So this is a massive generalisation. But bear with me.
On the whole, I respect media people more than I do creative agency people. Have lunch with somebody from a media agency, and while you might be exposed to the occasional dose of ego, you’ll usually get a straightforward conversation. Do the same thing with somebody from a creative agency and the experience is often different. It may well be a more entertaining lunch, but the bullshit levels will be way higher.
As a journo, I work on the assumption that if somebody categorically denies a story to me, in the absence of any further evidence, that’s enough to kill the story. But if they turn out to have lied to me, then their denial is no good next time round. At senior levels, that happens relatively rarely. Obfuscation, yes. But provable lying, a little less so.
But… of the four agency CEOs whose word I no longer trust, every single one of them is from a creative agency.
The question is one of nature versus nurture. Does working in adland turn you into a bullshitter because everybody else is one? Or does that world attract natural-born bullshitters?
I suspect it’s the former. If your colleagues behave this way, then you get carried along too.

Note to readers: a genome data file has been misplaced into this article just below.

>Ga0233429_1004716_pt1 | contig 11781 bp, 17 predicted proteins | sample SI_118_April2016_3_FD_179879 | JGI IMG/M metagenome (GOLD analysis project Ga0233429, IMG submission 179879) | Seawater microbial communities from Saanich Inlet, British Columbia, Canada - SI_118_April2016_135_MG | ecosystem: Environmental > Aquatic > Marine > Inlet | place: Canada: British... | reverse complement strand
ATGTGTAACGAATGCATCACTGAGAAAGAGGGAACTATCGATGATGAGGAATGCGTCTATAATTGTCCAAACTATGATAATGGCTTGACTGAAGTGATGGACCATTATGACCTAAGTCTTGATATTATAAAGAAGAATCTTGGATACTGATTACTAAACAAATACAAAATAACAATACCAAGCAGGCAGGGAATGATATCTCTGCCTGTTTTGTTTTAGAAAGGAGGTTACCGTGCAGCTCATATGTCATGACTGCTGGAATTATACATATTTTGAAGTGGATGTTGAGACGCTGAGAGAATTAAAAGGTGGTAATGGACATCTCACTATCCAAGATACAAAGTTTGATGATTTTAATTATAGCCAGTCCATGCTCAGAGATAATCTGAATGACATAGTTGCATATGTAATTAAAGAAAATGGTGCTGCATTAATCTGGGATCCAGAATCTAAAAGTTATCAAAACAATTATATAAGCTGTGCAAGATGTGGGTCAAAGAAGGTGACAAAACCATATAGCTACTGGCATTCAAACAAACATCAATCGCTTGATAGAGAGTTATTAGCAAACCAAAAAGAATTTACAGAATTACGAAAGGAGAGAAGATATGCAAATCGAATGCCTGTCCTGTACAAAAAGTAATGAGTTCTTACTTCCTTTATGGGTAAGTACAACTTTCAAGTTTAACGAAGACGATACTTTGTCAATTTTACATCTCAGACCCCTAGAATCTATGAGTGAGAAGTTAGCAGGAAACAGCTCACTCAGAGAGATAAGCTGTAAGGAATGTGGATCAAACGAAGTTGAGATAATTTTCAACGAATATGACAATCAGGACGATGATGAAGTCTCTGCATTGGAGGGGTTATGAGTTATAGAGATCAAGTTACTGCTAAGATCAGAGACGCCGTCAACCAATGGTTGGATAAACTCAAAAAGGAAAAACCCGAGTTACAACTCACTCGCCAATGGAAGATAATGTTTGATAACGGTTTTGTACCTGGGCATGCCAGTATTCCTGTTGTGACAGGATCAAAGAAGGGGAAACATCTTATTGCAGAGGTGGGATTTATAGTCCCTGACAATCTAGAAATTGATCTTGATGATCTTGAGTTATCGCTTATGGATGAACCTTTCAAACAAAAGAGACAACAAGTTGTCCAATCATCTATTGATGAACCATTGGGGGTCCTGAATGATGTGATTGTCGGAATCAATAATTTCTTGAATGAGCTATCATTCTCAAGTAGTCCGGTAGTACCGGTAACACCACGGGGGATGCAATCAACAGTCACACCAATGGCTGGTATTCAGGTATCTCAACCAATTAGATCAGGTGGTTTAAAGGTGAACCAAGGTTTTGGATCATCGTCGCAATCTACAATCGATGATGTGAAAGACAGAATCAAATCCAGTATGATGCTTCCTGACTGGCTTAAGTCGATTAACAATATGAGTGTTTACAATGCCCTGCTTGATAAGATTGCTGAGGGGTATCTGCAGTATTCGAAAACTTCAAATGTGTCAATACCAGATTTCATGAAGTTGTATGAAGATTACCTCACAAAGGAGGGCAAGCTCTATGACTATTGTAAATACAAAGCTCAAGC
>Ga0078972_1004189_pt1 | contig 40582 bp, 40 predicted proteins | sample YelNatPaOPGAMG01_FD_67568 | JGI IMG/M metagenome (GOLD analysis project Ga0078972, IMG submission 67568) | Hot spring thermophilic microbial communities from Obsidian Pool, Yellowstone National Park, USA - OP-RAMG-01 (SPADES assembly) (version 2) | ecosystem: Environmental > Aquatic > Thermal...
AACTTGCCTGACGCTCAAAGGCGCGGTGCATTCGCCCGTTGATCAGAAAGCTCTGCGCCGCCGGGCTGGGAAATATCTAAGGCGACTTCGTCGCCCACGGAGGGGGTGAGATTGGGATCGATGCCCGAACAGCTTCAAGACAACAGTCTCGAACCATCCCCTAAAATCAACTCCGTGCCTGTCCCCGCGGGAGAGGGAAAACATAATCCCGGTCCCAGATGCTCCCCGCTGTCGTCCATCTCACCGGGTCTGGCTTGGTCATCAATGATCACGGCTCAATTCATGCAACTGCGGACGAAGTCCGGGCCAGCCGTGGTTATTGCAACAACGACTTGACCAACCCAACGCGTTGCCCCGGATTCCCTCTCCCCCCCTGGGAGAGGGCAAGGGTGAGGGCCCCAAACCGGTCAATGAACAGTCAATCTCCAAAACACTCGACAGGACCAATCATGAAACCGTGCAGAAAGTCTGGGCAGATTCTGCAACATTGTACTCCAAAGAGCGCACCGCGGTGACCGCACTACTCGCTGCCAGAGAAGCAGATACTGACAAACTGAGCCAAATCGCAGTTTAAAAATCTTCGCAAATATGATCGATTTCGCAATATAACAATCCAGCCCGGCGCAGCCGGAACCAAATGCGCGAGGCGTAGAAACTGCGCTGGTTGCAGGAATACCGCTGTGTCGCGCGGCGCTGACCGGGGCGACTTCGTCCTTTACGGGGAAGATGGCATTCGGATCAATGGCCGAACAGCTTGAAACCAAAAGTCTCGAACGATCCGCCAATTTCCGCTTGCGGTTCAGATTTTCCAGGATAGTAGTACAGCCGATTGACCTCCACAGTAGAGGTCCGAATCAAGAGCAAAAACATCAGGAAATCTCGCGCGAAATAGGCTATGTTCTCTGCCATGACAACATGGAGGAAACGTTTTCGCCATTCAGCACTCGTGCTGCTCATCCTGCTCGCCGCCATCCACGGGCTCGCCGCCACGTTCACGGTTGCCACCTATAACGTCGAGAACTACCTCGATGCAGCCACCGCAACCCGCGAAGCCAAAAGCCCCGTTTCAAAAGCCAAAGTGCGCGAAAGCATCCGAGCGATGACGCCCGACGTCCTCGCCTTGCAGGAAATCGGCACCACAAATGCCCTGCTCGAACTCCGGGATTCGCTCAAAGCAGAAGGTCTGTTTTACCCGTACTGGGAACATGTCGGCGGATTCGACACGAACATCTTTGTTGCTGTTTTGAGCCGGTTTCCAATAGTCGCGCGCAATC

Good creative agencies always need an element of showbiz to them. They stop feeling like the real world.
To get ahead, particularly if you’re not the best of the best, you have to do your own PR. Even very average creatives act like they’re far better than they are. Because it’s so widespread, they even, I suspect, start to believe it themselves. Everyday morality may seem a little distant.
Sex and drugs are available a lot more than out in the real world.
I suspect many people would know which Sydney agency I’m thinking of when I mention the coke dealer on staff.
But if I were to talk about a culture of preying on the interns, I bet that doesn’t narrow it down that much.
In recent days, I’ve become an obsessive reader of a new blog called The Creative Confessional. It features anonymous confessions from creatives around the world.
There are those who use their power to get sex:
“I once had a junior chick do me a blow job to grant her a job in my agency.”
“I told a girl that she’d be in a commercial if she showed me her tits.”
“I want to do this co-worker of mine, and she has low self-esteem. I’ve been purposely lowering her self-esteem so she puts out easier.”
“I supported, helped sell, and executed a brutally poor intern idea just to expedite my voyage into her pants.”
There are those who take others’ ideas:
“I just stole a great, BIG idea from my junior team, changed it a little, and now it’s MY great, big idea. And I’ll probably win a few Lions for it too. Sucks to be a junior.”
“Took credit for a grand prix Lion I had nothing to do with.”
And those who are just overpaid:
“I am a CD and partner making almost $100k a year at a boutique shop. I’m 23 and have no idea what I’m doing.”
“Least creative and most paid… why? Because I’ve worked there the longest.”
“I summarize Malcolm Gladwell articles. I repeat buzzwords like ‘transmedia’ and ‘gamify’. And I have a proper English accent. Altogether, this nets me close to half-a-million dollars. It’s quite brilliant.”
The media confessions wouldn’t be half as dramatic.
And that is the problem. Ad people are more fun.
Tim Burrowes is the editor-in-chief of Encore and Mumbrella.